From the Latin, meaning “out of the living,” ex vivo means that which takes place outside an organism. In science, ex vivo refers to experimentation or measurements done in or on tissue from an organism in an external environment with minimal alteration of natural conditions.

  • Factor VIII

    The factor VIII gene provides instructions for making a protein called coagulation factor VIII. Coagulation factors are essential for the formation of stable blood clots. Factor VIII is absent or inactive in people with hemophilia A.

  • Factor IX

    The factor IX gene provides instructions for making a protein called coagulation factor IX. Coagulation factors are essential for the formation of blood clots. Factor IX is absent or inactive in people with hemophilia B.

  • Gene

    A part of a DNA molecule, usually located on a chromosome, that is the functional unit of inheritance controlling the transmission and expression of one or more traits from parent to child.

  • Genetics

    The study of genes and their heredity. Also, a branch of biology that deals with the heredity and variation of organisms.

  • Genome

    An organism’s complete set of genetic material. It contains all of the instructions needed for the organism to function. In people, every cell that has a nucleus contains a copy of the entire genome.

  • Hemophilia

    A bleeding disorder that slows the blood clotting process. People with hemophilia can experience both spontaneous bleeding and prolonged bleeding following an injury. Serious complications can result from bleeding into the joints, muscles, brain, or other internal organs. The major types of this condition are hemophilia A (factor VIII deficiency) and hemophilia B (factor IX deficiency).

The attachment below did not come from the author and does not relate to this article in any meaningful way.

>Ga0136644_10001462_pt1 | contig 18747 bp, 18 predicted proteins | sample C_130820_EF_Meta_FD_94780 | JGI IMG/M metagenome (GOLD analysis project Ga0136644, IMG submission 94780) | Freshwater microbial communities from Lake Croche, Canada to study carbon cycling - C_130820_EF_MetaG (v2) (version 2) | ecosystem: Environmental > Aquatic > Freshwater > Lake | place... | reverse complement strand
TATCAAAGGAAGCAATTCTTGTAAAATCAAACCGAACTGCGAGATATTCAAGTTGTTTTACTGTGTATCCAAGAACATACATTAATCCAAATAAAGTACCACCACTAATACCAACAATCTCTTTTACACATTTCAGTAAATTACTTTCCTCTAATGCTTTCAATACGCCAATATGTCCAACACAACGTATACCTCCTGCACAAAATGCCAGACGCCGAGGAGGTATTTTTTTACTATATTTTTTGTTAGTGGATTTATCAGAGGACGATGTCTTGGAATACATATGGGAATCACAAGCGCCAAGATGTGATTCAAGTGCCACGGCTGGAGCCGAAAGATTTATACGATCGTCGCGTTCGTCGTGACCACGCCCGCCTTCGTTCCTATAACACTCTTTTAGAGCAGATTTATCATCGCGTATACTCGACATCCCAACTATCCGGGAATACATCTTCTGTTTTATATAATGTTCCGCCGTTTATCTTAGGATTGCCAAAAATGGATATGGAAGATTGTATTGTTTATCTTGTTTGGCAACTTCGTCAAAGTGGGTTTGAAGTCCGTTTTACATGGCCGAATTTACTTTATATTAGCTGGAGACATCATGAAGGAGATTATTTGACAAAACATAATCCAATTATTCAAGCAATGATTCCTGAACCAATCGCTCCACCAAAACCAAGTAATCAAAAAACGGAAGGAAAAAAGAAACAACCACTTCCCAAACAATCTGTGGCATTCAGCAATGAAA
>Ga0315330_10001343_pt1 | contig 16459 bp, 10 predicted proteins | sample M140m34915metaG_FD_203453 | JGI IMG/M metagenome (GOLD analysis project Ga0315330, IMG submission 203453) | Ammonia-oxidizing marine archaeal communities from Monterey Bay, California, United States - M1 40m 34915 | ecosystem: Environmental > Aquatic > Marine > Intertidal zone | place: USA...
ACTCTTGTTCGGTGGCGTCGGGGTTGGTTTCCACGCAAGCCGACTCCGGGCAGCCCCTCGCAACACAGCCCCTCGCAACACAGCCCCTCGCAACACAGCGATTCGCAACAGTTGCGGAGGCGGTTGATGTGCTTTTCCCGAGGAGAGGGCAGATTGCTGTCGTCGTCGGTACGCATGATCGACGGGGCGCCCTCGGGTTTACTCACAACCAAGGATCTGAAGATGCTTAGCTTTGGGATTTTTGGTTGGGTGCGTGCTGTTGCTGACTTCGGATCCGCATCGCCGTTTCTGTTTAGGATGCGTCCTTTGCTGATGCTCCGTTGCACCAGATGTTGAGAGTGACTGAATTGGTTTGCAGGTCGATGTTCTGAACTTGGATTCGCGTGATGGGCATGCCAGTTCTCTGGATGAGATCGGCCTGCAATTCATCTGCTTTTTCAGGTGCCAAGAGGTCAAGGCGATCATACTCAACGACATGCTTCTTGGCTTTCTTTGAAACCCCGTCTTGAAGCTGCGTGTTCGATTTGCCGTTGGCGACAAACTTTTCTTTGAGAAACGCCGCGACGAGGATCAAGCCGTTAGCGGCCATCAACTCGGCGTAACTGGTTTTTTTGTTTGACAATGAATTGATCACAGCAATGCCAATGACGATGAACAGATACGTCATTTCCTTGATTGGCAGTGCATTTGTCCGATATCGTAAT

• Huntington disease

    An inherited disease that causes the progressive breakdown (degeneration) of nerve cells in the brain. Huntington disease has a broad impact on a person’s functional abilities and usually results in movement, thinking (cognitive), and psychiatric disorders.

  • Lentivirus

    A retrovirus that causes persistent infection that typically results in chronic, progressive, usually fatal disease in both humans and animals. In humans, human immunodeficiency virus (HIV) may be the most recognizable lentivirus.

  • Monogenic conditions

    Monogenic conditions, such as hemophilia, are caused by a single gene not working properly. The cause of the malfunction may be present in one or both chromosomes inherited from the parents.

  • Mutation

    A change in the structure of a gene that then becomes a variant form that may be passed along to future generations. It is caused by the alteration of single base units in DNA, or the deletion, insertion, or rearrangement of larger sections of genes or chromosomes.

  • Nucleotide bases

    An organic molecule that is the building block of DNA and ribonucleic acid (RNA).

  • Nucleus

    The part of a cell that contains the chromosomes. The nucleus has a membrane around it and is where RNA is made from the DNA in the chromosomes.

  • Protein

    A group of amino acids joined together that perform various biological functions. Examples include enzymes, hormones, and antibodies.

  • Vector

    A vector is a means being investigated in clinical trials by which a functional gene used in gene therapy is transported to a cell. A vector can be viral or nonviral.

  • Vector shedding

    The release of the vector/genetic materials through secretions and/or excrement of the patient. Assessment of shedding can be used to understand the potential risk associated with transmission to third parties and the potential risk to the environment.